The Turner family have always joked about Uncle Artemis and his eccentric ways. A World traveler with a keen interest in relics from around the globe and a head full of steam, the family never understood him like you did. News of his death has hit you hard, and while the rest of the family go about managing the estate, your only thoughts are with the single item he bequeathed to you, the key to his study. That place was his sanctum, and where you most loved spending time with him. As a child it was full of wonder, as an adult the key you hold in your hand is the key to Uncle Artemis’ most intriguing secrets. With a heavy heart but a buzz in your soul, you unlock the door and step inside…
Online interface: 4/5
Fun Factor: 5/5
An unusual game…
So, this was an unusual game for us for two reasons:
One, we were joined by a fifth escapee, Russ, from Russ Builds (you may recognise him as the creator of such games as Airlock and Citizen (side note, please read this in Troy McClure’s voice from The Simpsons)).
Two, we were playing a digital room, which was set in a physical room we had previously played a different game in (which was very strange!). Uncle Artemis is in the physical room where we have previously played Seance (well, some of us played, others sat down and thought that Enigma Wakefield had hired a small child to play a terrifying demon… Check out our previous review here!).
We are big fans of the Enigma franchise and have played a lot of their games across a range of locations in the North of the UK. The Enigma Rooms seem to be run by people who are super enthusiastic about their rooms, often creating hand-built escape rooms which feel unique, fun and definitely challenging.
Uncle Artemis brought a brilliant new opportunity to play yet another Enigma Wakefield room, after completing all of their current physical rooms back in 2019!
A strange contraption…
Uncle Artemis begins with an introductory video, pulling you into the story of your quirky Uncle Artemis and setting the premise for the rest of the game nicely. The room converted into a digital form via Telescape was done really well, and there was a section of the room specifically adapted to the online interface – a strange contraption we had to get working using clues from around the room. This made the flow feel very smooth and helped to make it really stand out from your average ‘point and click’ escape room.
The strange contraption also aided the puzzle flow in the room, as players needed to keep returning to it after each ‘mini-puzzle’ was solved throughout the room. We always love a room that helps you track your progress, and Uncle Artemis delivered well on this.
Same room, COMPLETELY different game
The room itself has been cleverly adapted from Seance; whilst some of the items were familiar (shout out to the creepy drawers!), it was really interesting to see how Enigma Rooms Wakefield put together a whole new room, including new puzzles, using the previous room’s theme.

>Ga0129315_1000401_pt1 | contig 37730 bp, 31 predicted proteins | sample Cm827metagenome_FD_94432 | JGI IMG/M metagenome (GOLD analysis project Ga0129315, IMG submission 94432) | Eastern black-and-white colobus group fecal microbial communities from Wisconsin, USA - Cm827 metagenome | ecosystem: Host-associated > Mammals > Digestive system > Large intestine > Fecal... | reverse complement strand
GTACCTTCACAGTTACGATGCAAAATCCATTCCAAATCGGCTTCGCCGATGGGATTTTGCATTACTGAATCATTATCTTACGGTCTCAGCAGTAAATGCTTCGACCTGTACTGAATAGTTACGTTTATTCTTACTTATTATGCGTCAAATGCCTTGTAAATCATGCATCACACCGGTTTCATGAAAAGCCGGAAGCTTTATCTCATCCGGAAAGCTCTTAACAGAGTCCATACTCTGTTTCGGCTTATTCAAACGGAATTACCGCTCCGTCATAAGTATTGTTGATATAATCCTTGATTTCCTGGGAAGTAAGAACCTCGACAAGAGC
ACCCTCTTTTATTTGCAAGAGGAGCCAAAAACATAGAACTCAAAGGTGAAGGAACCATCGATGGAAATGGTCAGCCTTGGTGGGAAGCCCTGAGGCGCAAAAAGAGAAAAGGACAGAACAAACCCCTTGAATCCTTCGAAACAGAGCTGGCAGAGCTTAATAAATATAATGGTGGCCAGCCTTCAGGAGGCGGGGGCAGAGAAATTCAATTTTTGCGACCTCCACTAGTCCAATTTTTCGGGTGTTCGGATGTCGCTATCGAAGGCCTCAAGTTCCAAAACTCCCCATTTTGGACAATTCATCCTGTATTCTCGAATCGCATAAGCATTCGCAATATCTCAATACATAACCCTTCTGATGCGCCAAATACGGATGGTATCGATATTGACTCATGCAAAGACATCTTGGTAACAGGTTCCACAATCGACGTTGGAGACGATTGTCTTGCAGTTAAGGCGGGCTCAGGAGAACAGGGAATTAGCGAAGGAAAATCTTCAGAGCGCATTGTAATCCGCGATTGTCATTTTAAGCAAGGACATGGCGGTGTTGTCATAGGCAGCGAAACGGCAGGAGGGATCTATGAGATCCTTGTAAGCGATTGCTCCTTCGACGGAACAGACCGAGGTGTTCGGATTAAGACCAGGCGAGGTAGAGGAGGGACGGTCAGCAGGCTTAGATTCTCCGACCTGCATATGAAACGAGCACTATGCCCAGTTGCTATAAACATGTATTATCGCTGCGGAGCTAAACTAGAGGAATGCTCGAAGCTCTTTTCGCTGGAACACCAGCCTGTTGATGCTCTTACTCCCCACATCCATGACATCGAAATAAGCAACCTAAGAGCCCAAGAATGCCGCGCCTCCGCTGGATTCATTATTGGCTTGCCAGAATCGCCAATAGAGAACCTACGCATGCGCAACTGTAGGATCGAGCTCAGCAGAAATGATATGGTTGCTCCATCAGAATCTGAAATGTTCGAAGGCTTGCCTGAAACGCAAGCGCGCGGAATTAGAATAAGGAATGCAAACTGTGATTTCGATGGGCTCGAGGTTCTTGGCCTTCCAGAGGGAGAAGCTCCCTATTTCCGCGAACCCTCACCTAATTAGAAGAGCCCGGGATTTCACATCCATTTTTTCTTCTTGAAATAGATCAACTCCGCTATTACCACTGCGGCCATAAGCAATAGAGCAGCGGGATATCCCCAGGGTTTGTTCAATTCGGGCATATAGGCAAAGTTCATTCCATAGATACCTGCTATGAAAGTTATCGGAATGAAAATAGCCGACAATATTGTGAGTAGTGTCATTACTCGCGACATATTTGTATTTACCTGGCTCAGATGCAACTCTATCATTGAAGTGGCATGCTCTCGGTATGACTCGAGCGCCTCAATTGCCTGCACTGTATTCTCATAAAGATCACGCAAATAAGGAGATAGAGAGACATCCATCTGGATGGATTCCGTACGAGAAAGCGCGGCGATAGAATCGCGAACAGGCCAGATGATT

This did mean that there were a few areas we spent a long time looking at and thinking “Where will we use THIS?”,but there were no obvious red herrings that led to any stunted puzzle playing – it all came together (very satisfyingly!) in the end.
Teamwork makes the dream work!
This is definitely a room for teamwork. We often found ourselves pulled onto different puzzles, as this is not a fully linear game, so people were solving different things at different times. We enjoyed the puzzles that forced us to rely on each other for communication, as often online games can lack that interactivity with other players that brings so much satisfaction (and fun!) in real-life escape rooms.
It was a good job we did split up and conquered as this room contained SO MANY puzzles. A big shout out to Russ for being a very, very welcome fifth player on this! It gave us all the opportunity to play to our strengths. However, we can safely say that Tasha and Al do not gel well with spatial puzzles based on screens, as they spent a long time looking at a picture of a key…
Overall, this was a solid, enjoyable game. We were really impressed by how well Enigma Rooms Wakefield had changed the physical space we’d previously experienced – it felt like a brand new game! We would recommend a group of around 4 players or more as our group of 5 worked well for us.
We managed to complete it in a respectable 46 minutes – given that Enigma Wakefield have given this a 9/10 difficulty rating, we’re very pleased with how we fared!
If you are ever in Wakefield, we cannot recommend Enigma Wakefield enough (go and check out their Murder Motel room – we once beat the record there!).
Uncle Artemis is suitable for groups of up to 6 players. You can book to play Uncle Artemis for £20 here.